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Our nerves respond to a range of stimuli

Why does a background noise that stops and suddenly starts again get our attention?

(l-r) Prof. Dr. Peter Gruss, President of the Max Planck Society, Prof. Daniel Zajfman, President of the Weizmann Institute with the signed agreement

The Weizmann Institute's Prof. Alon Chen will head the Lab

Writ Large – and Small

How does the brain encode movements that occur on many scales?

(l-r) Drs. Michael Yartsev and Nachum Ulanovsky

Recent graduate Dr. Michael Yartsev is winning awards for his research at the Weizmann...

The movements of mice dyed in different fluorescent colors are tracked in the darkened enclosure

Mice living together exhibited a social structure based on multiple-level interactions

Prof. Noam Sobel

Prof. Noam Sobel has been elected as Head of the Neurobiology Department. His appointment will come into effect from September 1, 2013

The day after effect of brain activation: The brain image at the back presents spontaneous (resting state) patterns before an fMRI-based neurofeedback training session. The front brain image presents spontaneous (resting state) patterns a day after the training session, illustrating the long-term trace of the training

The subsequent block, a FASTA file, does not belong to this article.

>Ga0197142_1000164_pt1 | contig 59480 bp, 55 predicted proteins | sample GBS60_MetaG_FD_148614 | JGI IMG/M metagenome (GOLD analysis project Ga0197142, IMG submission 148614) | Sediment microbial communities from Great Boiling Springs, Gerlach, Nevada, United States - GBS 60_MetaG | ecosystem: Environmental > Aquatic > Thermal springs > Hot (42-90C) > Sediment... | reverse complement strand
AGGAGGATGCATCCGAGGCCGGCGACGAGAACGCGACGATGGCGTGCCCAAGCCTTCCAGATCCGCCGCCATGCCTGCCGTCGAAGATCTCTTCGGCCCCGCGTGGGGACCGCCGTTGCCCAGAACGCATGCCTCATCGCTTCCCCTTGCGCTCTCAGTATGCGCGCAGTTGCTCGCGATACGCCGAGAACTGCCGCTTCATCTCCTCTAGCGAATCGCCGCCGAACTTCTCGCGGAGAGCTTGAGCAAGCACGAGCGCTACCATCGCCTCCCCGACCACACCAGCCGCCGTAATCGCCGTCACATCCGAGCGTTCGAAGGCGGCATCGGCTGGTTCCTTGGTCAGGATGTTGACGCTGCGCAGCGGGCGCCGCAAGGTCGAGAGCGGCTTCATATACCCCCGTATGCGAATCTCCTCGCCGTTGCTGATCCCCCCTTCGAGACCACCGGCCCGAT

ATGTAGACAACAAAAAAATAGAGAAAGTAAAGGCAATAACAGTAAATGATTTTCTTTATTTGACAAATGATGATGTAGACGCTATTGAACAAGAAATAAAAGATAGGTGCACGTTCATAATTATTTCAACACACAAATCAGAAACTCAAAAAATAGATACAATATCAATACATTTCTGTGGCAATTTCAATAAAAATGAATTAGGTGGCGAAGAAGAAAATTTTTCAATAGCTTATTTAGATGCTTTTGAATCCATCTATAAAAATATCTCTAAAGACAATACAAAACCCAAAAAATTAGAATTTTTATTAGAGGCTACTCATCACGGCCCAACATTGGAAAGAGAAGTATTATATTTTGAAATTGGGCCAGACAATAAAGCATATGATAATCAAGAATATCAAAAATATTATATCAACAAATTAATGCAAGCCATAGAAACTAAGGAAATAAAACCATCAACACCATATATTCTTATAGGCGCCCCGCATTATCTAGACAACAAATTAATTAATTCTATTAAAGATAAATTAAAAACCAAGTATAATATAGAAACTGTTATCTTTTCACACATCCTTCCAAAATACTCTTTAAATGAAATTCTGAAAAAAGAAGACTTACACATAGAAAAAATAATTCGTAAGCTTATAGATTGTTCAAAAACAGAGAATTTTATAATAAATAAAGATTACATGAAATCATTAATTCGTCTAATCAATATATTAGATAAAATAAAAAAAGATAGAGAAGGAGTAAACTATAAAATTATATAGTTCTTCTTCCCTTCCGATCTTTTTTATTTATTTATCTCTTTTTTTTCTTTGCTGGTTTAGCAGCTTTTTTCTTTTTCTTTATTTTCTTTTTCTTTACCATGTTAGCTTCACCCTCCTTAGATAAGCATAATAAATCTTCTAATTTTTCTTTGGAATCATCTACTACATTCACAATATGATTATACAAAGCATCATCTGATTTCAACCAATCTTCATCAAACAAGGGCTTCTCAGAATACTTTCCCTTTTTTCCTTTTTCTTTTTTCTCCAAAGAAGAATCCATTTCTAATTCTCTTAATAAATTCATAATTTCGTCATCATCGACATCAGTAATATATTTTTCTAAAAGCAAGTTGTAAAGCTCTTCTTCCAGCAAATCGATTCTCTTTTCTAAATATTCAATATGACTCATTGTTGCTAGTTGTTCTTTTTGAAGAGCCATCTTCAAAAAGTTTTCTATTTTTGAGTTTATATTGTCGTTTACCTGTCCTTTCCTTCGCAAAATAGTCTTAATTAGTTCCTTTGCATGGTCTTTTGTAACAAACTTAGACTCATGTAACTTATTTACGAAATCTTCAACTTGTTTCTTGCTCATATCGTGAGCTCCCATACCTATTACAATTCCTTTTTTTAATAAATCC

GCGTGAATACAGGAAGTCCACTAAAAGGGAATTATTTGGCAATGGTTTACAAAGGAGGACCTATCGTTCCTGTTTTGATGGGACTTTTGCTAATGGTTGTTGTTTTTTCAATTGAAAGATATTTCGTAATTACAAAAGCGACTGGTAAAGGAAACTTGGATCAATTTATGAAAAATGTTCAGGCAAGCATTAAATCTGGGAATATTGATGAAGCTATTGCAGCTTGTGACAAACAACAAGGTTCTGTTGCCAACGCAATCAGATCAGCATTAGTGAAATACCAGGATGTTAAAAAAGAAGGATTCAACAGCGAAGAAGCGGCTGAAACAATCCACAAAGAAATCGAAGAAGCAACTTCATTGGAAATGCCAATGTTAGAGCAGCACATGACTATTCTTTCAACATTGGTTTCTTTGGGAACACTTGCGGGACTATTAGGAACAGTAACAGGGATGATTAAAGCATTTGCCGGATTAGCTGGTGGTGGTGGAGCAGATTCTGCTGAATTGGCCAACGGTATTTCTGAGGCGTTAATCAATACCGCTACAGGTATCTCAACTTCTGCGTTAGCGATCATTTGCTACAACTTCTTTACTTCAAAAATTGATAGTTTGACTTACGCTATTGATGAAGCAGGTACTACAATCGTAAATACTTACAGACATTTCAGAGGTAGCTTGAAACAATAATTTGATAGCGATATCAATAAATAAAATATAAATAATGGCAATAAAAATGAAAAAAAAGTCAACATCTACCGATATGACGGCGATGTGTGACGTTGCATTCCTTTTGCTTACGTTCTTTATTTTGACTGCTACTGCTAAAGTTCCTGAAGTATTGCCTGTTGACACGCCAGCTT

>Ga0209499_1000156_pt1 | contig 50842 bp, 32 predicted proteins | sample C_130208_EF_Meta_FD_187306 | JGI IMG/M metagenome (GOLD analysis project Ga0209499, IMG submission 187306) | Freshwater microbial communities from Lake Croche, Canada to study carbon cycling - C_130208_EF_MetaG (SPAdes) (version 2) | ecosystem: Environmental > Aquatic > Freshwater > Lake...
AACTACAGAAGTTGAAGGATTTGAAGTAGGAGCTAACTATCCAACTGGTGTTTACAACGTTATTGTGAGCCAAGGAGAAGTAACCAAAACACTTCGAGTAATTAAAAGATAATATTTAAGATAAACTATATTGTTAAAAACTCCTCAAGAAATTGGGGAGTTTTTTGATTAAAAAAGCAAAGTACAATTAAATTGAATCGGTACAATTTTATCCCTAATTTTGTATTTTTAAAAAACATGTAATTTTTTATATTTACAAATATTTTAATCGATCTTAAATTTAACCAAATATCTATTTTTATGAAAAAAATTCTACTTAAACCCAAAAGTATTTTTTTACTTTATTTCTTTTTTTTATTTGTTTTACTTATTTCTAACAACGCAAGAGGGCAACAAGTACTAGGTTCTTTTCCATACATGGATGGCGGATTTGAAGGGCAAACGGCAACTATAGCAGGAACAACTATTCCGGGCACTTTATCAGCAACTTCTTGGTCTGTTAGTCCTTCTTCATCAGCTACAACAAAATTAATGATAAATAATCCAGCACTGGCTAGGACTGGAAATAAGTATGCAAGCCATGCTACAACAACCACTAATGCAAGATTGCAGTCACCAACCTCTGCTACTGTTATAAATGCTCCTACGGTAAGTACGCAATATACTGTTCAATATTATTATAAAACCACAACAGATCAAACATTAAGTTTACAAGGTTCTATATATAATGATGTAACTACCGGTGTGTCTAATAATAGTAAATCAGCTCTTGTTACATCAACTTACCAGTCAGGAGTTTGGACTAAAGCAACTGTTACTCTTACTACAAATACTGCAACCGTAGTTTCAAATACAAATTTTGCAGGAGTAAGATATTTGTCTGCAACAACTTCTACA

Weizmann Institute scientists discover that spontaneously emerging brain activity patterns preserve traces of previous cognitive activity

mouse house

Weizmann Institute research into mouse social behavior finds signs of leadership and reveals “autistic” mouse society

Rats' whiskers

Rats' whiskers, and other sense organs, may process information even before it gets to the nearest nerve cell

Immunostaining of brain section in which the epithelial choroid plexus expresses TGF-β (green), hanging in the brain ventricle, the keyhole-like structure delineated by the ependymal lining (red). In the box, monocytes (green) entering via the choroidal vasculature. The composition reflects the immune-educative nature of the choroid plexus as a gatekeeper of the route to the injured parenchyma

Shifts in our immune system as we age might explain how older brains get “rusty”